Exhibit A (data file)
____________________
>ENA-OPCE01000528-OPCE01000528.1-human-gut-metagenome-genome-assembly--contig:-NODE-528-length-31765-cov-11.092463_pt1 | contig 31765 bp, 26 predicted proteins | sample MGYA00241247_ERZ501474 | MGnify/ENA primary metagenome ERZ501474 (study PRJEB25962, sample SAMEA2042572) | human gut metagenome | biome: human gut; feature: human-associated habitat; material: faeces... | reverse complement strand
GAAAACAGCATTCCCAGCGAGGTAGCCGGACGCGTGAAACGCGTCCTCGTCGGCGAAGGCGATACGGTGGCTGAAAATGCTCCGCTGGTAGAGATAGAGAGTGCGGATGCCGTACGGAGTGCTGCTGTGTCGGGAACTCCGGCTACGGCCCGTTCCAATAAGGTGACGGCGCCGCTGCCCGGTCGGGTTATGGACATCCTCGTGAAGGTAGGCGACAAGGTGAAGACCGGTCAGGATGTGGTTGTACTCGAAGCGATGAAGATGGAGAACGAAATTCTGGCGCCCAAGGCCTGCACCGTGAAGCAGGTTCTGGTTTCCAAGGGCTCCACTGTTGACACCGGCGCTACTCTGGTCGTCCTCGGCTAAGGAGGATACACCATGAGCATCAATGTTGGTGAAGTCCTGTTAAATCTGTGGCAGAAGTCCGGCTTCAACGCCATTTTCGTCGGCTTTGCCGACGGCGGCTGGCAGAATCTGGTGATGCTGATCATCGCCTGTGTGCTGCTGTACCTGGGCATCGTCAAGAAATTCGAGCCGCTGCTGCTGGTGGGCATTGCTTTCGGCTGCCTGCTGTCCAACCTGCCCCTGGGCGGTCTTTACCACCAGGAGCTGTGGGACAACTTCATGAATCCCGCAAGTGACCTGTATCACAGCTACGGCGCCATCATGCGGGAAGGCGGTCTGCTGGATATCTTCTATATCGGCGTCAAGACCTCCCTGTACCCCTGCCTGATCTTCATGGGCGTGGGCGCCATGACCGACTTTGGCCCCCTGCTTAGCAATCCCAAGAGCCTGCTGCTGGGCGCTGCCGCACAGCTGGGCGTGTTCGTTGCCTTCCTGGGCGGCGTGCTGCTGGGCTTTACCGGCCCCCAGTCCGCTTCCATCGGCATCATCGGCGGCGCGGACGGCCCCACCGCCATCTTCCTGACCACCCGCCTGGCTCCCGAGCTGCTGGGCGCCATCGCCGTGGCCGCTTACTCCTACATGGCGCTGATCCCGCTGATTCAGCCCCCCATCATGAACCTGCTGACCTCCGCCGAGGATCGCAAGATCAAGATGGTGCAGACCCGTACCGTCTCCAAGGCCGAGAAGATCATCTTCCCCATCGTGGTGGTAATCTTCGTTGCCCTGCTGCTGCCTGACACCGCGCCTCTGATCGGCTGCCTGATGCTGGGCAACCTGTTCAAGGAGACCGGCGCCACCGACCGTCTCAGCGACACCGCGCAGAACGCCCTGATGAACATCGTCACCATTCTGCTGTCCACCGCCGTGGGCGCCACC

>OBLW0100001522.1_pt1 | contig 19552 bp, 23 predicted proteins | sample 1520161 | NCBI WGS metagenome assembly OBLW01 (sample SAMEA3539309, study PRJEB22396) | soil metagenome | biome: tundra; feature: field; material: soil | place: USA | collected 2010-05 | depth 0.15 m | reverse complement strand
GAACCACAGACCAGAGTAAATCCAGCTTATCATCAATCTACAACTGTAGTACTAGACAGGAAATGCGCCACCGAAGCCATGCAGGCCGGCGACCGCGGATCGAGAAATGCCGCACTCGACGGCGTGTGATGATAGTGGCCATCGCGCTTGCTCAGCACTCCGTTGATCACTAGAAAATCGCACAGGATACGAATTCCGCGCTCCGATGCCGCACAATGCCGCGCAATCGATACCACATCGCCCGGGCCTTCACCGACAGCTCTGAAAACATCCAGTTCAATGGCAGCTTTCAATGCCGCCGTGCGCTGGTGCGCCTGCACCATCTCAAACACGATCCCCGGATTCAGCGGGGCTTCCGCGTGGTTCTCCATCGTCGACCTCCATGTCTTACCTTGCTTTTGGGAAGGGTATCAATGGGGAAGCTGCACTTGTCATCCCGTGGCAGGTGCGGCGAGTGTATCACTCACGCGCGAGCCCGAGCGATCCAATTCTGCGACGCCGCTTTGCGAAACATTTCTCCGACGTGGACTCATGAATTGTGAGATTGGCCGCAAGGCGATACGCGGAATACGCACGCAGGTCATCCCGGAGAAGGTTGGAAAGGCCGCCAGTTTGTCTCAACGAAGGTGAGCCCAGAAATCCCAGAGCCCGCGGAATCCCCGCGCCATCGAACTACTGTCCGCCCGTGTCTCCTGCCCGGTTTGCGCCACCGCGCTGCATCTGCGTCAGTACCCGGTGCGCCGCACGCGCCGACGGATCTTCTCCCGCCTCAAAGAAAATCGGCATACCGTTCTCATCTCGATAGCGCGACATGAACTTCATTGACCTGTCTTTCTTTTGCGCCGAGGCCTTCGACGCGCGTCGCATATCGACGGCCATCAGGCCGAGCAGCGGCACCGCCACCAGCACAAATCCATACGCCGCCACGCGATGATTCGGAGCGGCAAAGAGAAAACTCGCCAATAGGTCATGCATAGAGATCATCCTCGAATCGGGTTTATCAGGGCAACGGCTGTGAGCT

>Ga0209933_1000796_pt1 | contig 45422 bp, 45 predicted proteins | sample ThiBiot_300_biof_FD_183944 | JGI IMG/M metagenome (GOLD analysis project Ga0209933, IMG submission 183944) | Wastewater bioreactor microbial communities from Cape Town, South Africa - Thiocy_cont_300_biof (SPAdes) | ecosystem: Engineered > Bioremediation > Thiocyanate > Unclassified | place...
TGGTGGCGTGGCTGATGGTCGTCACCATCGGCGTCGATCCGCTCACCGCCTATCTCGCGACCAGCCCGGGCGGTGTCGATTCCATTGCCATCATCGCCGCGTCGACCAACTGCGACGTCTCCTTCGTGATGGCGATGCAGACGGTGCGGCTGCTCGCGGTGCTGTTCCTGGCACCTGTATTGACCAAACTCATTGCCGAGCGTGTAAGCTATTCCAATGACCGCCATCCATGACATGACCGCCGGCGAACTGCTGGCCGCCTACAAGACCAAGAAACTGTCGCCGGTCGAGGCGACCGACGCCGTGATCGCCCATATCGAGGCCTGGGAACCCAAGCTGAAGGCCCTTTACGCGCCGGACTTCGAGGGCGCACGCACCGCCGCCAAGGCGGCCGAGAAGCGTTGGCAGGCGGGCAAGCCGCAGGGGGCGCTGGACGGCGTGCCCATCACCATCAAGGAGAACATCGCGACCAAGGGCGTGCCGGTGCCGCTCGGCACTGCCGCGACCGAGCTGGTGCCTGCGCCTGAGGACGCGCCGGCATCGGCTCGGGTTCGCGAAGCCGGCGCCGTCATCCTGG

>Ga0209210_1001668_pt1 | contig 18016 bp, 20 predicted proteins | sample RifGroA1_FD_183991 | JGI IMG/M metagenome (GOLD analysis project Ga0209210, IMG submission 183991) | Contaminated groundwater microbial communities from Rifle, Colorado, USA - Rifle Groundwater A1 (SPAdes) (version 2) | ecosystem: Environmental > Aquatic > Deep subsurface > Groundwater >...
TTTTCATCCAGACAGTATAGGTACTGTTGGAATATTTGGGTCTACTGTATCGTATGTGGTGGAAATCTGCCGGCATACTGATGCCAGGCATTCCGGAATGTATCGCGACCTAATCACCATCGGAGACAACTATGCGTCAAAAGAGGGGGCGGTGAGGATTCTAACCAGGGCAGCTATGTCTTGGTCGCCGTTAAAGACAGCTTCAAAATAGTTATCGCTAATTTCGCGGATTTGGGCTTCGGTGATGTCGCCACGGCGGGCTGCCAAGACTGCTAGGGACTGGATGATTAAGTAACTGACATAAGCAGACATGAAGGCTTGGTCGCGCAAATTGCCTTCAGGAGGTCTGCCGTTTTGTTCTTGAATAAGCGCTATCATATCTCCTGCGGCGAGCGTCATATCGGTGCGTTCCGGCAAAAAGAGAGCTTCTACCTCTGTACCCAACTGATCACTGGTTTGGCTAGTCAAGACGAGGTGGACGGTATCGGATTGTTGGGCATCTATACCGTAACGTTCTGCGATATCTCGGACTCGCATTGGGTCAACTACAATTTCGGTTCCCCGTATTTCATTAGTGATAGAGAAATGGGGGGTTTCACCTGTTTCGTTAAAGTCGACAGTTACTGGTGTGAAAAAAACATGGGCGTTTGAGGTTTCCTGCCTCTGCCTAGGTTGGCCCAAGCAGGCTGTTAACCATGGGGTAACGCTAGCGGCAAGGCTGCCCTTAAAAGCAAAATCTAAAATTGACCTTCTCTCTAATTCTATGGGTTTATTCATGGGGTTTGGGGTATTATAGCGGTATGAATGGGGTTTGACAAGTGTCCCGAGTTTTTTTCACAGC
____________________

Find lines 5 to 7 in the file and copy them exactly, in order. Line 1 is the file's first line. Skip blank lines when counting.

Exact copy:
>Ga0209933_1000796_pt1 | contig 45422 bp, 45 predicted proteins | sample ThiBiot_300_biof_FD_183944 | JGI IMG/M metagenome (GOLD analysis project Ga0209933, IMG submission 183944) | Wastewater bioreactor microbial communities from Cape Town, South Africa - Thiocy_cont_300_biof (SPAdes) | ecosystem: Engineered > Bioremediation > Thiocyanate > Unclassified | place...
TGGTGGCGTGGCTGATGGTCGTCACCATCGGCGTCGATCCGCTCACCGCCTATCTCGCGACCAGCCCGGGCGGTGTCGATTCCATTGCCATCATCGCCGCGTCGACCAACTGCGACGTCTCCTTCGTGATGGCGATGCAGACGGTGCGGCTGCTCGCGGTGCTGTTCCTGGCACCTGTATTGACCAAACTCATTGCCGAGCGTGTAAGCTATTCCAATGACCGCCATCCATGACATGACCGCCGGCGAACTGCTGGCCGCCTACAAGACCAAGAAACTGTCGCCGGTCGAGGCGACCGACGCCGTGATCGCCCATATCGAGGCCTGGGAACCCAAGCTGAAGGCCCTTTACGCGCCGGACTTCGAGGGCGCACGCACCGCCGCCAAGGCGGCCGAGAAGCGTTGGCAGGCGGGCAAGCCGCAGGGGGCGCTGGACGGCGTGCCCATCACCATCAAGGAGAACATCGCGACCAAGGGCGTGCCGGTGCCGCTCGGCACTGCCGCGACCGAGCTGGTGCCTGCGCCTGAGGACGCGCCGGCATCGGCTCGGGTTCGCGAAGCCGGCGCCGTCATCCTGG

>Ga0209210_1001668_pt1 | contig 18016 bp, 20 predicted proteins | sample RifGroA1_FD_183991 | JGI IMG/M metagenome (GOLD analysis project Ga0209210, IMG submission 183991) | Contaminated groundwater microbial communities from Rifle, Colorado, USA - Rifle Groundwater A1 (SPAdes) (version 2) | ecosystem: Environmental > Aquatic > Deep subsurface > Groundwater >...